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Issue 65, 2014
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Polygermanes: bandgap engineering via tensile strain and side-chain substitution

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Successful synthesis of the phenylisopropyl hexagermane (Chem. Commun. 2013, 49, 8380) offers an exciting opportunity to synthesize a new class of low-dimensional germanium compounds with novel optical and electronic properties. Using the phenylisopropyl hexagermane as a model template, we have performed an ab initio study of electronic properties of polygermanes. Our density functional theory calculations show that the polygermane is a quasi-one-dimensional semiconductor with a direct bandgap, and its valence and conduction bands are mainly contributed by the skeletal Ge atoms. We have also explored effects of tensile and compressive strains and various side-chain substituents on the bandgap. The bandgap of polygermanes can be reduced upon attaching larger-sized substituents to the side chains. More importantly, applying a tensile/compressive strain can modify the bandgap of polygermanes over a wide range. For poly(diphenlygermane), the tensile strain can result in significant bandgap reduction due to the increasingly delocalized charge density in the conduction band. Moreover, a strong compressive strain can induce a direct-to-indirect semiconductor transition owing to the change made in the band-edge states. A similar strain effect is seen in polystannanes as well.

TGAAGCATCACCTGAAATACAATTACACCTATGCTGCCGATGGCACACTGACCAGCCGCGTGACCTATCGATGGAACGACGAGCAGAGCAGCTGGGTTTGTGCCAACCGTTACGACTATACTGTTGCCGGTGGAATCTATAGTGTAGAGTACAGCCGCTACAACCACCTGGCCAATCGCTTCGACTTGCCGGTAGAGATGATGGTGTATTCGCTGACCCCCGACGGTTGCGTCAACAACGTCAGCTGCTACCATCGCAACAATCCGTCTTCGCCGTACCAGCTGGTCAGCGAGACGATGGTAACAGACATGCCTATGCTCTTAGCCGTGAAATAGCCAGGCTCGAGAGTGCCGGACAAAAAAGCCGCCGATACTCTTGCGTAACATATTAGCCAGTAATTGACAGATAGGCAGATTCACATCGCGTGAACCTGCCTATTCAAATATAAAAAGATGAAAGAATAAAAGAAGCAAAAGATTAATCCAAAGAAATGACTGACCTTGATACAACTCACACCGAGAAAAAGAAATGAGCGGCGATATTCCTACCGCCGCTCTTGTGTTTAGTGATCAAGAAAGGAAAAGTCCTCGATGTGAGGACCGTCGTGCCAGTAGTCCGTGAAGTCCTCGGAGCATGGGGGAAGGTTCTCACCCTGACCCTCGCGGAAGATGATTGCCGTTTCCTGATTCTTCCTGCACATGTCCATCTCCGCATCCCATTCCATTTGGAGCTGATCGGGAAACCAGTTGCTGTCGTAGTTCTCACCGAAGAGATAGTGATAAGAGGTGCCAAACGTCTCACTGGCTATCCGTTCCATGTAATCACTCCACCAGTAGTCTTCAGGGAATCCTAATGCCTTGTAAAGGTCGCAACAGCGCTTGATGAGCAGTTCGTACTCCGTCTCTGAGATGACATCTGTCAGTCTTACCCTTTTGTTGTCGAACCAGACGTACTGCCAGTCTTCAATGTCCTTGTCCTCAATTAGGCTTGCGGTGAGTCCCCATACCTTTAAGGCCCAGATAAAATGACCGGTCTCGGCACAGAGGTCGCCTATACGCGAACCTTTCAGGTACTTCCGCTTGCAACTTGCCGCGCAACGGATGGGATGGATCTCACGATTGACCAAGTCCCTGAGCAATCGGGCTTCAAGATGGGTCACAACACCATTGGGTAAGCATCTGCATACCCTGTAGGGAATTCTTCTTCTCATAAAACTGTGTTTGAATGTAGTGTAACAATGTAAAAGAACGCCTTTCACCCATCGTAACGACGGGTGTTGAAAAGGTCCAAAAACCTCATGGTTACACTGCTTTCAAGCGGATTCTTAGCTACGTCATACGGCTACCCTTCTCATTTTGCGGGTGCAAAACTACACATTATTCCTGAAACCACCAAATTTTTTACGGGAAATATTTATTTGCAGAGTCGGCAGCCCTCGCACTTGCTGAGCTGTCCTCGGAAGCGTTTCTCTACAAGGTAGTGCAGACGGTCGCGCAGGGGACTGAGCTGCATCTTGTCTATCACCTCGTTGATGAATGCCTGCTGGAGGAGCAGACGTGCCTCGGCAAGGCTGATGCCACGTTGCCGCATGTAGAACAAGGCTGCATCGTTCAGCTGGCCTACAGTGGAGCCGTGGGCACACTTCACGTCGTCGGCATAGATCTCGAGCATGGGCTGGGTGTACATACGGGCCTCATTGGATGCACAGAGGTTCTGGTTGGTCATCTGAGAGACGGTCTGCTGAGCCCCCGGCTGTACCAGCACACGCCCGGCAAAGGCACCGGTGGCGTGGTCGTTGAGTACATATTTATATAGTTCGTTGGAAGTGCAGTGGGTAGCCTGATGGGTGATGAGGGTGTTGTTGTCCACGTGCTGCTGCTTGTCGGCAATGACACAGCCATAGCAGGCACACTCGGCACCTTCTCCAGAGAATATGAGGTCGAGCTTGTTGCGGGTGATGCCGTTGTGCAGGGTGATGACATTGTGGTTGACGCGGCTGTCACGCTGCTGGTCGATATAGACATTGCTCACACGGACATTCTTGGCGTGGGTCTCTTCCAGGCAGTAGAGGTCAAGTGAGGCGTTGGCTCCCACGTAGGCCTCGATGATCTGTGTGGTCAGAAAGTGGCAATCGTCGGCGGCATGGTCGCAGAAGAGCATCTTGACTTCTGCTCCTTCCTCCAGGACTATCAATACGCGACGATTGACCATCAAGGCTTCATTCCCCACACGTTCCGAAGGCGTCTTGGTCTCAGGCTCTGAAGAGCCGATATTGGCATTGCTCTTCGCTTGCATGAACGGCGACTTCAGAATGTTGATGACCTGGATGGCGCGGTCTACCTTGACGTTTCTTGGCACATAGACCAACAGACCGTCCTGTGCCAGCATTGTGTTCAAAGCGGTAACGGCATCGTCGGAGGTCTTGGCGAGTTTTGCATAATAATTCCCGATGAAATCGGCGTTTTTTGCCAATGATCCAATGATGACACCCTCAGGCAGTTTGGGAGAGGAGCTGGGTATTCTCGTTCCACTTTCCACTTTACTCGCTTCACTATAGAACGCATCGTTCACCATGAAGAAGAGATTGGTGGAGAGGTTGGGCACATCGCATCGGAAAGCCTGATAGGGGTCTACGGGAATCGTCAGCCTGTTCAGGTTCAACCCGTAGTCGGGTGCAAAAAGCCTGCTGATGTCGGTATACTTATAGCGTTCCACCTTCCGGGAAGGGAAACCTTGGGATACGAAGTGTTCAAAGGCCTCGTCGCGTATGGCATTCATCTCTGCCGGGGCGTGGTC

Graphical abstract: Polygermanes: bandgap engineering via tensile strain and side-chain substitution

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The article was received on 21 May 2014, accepted on 22 Jun 2014 and first published on 23 Jun 2014

Article type: Communication
DOI: 10.1039/C4CC03907F
Citation: Chem. Commun., 2014,50, 9126-9129
  • Open access: Creative Commons BY-NC license
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    Polygermanes: bandgap engineering via tensile strain and side-chain substitution

    W. Fa and X. C. Zeng, Chem. Commun., 2014, 50, 9126
    DOI: 10.1039/C4CC03907F

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